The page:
My HVAC multizone system, looks like this. VAVVariable Air Volume (VAV) is an HVAC conservation feature that supplies varying quantities of conditioned (heated or cooled) air to different parts of a building according to the heating and cooling needs of those specific areas. AHU1.Air-handling units (AHUs) are mechanical indirect heating, ventilating, or air-conditioning systems in which the air is treated or handled by equipment located outside the rooms served, usually at a central location, and conveyed to and from the rooms by a fan and a system of distributing ducts. (NEEB, 1997 edition) 2.A type of heating and/or cooling distribution equipment that channels warm or cool air to different parts of a building. This process of channeling the conditioned air often involves drawing air over heating or cooling coils and forcing it from a central location through ducts or air-handling units. Air-handling units are hidden in the walls or ceilings, where they use steam or hot water to heat, or chilled water to cool the air inside the ductwork. system (with sensible heat recovery, no mixing) + Fan Coil Units (FCU). Primary cooling/heating is achieved via FCU (eliminates sensible cooling/heating loads). Conditioned air supplied by AHU serves for ventilation purposes only and is controlled by volume control dampers (regulate airflow rates based on amount of fresh air needed for each zone). AHU is selected based on total airflow as per ASHRAE 62.1 for all zones. I am introducing 30% more fresh air than min. required by referenced standard to achieve IEQc2 (Increased ventilation). Several CO2Carbon dioxide monitors installed in densely occupied areas , sense high CO2 levels (higher than set values). It will alarm occupants and via BMS (building monitoring system) trigger appropriate corrective action (e.g. opening dampers, or AHU's external louvers) to increase outdoor fresh air delivery to the zones to eliminate high levels of CO2.

My concerns are:
1) How can HVAC system deliver more fresh air when AHU is selected based on total airflow rate as per ASHRAE 62.1. Does it mean that I have to add a safety margin e.g. 10-15% to a design flow rate to accommodate such scenario ?
How can I calculate the value of safety margin that will mitigate CO2 levels below 800ppm for example?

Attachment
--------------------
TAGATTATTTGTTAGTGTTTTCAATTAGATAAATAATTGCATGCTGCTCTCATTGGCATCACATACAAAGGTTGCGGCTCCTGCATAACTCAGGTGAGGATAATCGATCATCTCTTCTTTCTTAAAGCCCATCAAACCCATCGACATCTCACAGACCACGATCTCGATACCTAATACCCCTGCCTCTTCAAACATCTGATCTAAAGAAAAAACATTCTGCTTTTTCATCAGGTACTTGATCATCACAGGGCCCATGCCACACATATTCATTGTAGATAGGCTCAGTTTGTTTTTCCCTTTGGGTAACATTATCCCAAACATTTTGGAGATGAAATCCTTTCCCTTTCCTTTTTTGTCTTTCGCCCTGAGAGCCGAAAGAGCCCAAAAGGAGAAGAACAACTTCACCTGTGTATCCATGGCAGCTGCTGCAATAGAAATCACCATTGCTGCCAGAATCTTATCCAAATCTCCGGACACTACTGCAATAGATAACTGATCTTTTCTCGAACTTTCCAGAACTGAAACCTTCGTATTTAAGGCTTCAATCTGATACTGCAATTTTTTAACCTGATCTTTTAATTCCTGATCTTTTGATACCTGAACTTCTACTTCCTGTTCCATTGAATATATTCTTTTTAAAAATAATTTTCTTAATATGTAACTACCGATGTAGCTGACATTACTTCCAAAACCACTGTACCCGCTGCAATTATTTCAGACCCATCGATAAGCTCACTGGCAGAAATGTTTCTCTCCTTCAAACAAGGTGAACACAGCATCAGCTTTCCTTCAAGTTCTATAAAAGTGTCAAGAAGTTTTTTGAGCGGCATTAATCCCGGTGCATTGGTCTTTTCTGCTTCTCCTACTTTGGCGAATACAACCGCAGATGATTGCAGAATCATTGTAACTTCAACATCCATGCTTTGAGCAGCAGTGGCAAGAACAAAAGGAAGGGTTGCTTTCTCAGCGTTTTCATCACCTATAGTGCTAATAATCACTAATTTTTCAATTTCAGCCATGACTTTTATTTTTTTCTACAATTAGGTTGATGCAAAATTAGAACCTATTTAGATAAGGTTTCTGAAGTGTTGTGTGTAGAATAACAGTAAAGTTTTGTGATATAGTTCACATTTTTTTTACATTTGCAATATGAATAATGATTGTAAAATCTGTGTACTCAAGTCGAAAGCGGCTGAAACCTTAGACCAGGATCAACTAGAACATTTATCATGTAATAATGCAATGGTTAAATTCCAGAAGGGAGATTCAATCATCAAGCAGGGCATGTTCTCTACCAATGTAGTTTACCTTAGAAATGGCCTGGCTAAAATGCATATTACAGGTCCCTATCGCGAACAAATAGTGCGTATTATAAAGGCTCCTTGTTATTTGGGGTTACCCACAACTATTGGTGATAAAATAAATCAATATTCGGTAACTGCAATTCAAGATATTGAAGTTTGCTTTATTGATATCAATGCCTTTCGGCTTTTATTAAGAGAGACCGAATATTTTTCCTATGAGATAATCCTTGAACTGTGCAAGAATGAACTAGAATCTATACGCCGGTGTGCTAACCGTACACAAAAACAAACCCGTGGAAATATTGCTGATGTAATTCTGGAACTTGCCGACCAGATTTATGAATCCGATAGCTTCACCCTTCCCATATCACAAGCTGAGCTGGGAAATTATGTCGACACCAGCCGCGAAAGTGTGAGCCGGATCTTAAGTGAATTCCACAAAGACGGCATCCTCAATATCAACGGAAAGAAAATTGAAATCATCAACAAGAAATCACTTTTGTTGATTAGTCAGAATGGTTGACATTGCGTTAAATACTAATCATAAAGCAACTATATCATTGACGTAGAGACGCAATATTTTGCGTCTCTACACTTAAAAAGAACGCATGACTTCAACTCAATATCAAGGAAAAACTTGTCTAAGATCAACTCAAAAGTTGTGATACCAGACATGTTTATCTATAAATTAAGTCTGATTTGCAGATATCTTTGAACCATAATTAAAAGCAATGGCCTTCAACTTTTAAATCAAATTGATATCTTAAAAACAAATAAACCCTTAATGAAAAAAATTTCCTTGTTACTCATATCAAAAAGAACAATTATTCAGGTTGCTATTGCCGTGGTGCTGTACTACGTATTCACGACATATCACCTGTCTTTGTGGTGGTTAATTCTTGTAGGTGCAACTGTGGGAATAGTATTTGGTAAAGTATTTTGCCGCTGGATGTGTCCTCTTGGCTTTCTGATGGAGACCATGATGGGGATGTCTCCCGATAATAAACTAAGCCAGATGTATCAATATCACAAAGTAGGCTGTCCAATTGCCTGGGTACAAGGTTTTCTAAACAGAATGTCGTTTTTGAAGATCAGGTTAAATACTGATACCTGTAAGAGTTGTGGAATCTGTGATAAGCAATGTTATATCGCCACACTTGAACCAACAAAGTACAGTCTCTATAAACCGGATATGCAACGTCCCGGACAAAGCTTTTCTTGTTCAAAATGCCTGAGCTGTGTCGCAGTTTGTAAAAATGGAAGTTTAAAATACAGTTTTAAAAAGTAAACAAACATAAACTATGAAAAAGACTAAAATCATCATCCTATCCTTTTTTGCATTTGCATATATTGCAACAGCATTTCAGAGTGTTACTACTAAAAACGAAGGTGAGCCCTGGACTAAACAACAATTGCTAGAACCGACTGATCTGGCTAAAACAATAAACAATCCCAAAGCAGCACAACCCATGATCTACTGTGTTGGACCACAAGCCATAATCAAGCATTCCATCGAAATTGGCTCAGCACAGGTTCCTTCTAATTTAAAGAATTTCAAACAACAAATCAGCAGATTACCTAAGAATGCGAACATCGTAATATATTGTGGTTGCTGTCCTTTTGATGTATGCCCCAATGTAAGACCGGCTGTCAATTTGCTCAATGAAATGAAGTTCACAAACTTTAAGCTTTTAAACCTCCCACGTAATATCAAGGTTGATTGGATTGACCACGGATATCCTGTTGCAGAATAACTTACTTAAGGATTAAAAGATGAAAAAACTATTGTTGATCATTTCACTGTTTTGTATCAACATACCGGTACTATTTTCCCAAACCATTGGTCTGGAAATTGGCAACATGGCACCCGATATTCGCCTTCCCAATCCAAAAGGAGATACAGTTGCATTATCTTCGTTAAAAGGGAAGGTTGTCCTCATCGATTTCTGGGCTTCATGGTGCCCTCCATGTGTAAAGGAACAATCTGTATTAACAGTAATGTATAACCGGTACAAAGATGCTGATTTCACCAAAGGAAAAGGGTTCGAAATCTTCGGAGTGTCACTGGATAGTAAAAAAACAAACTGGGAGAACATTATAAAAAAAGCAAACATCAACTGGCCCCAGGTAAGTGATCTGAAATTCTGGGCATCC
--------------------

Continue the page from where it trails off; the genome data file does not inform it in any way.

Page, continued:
2) How can I deliver more air in case of constant volume systems? The air rates are fixed.
3) How to approach the problem in case of all air VAC systems (where air supplied by AHU is used to eliminate loads)?

Thanks muchly.

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Jean Marais b.i.g. Bechtold DesignBuilder Expert Jun 01 2011 LEEDuser Member 8452 Thumbs Up

CO2Carbon dioxide sensor issue

Those are indeed top notch questions.
1)

If you have automated variable volume control dampers elsewhere in the building, you could program them to turn down airflow to non-CO2 effected zones to say 50% to give you enough air to shortly "flush-out" CO2-effected zones. Remember that normally it takes a long time for CO2 to build up in a large space.

If you have only constant dampers, you could ask the manufacturer if you could increase the max fan speeds for a short flush-out period on the main AHU1.Air-handling units (AHUs) are mechanical indirect heating, ventilating, or air-conditioning systems in which the air is treated or handled by equipment located outside the rooms served, usually at a central location, and conveyed to and from the rooms by a fan and a system of distributing ducts. (NEEB, 1997 edition) 2.A type of heating and/or cooling distribution equipment that channels warm or cool air to different parts of a building. This process of channeling the conditioned air often involves drawing air over heating or cooling coils and forcing it from a central location through ducts or air-handling units. Air-handling units are hidden in the walls or ceilings, where they use steam or hot water to heat, or chilled water to cool the air inside the ductwork..

How can I calculate the value of safety margin that will mitigate CO2 levels below 800ppm for example? ---Luckily LEED doesn't ask you to calculate this. There are simulation programs like CONTAM and EnergyPlus that can do this with considerable effort, but I would go on the fact that the AHU / system in place is only capable of delivering an absolute maximum of X and would not over design a system for a scenario that is likely never to happen. That's what smoke exhaust systems are for. The CO2 sensor credit is about alerting to a problem, more than over designing a AHU to fight smoke.

2)see the second part of 1)

3)If you do the american thing and try and combat loads with air from the AHU, you usually end up with huge ducts transporting a mixture of fresh and the much larger volume of recirculated air, meaning the AHU is large enough for transporting 800% the required fresh air if it had to run on 100% outdoor air...so basically you'll tell the system to ignore space loads during the "flush period" and just run as much outdoor air as you can suck in through the ducts to outside.

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Omar Katanani
Sep 14 2010
LEEDuser Member
7865 Thumbs Up

Do these requirements apply to tenanted areas too ?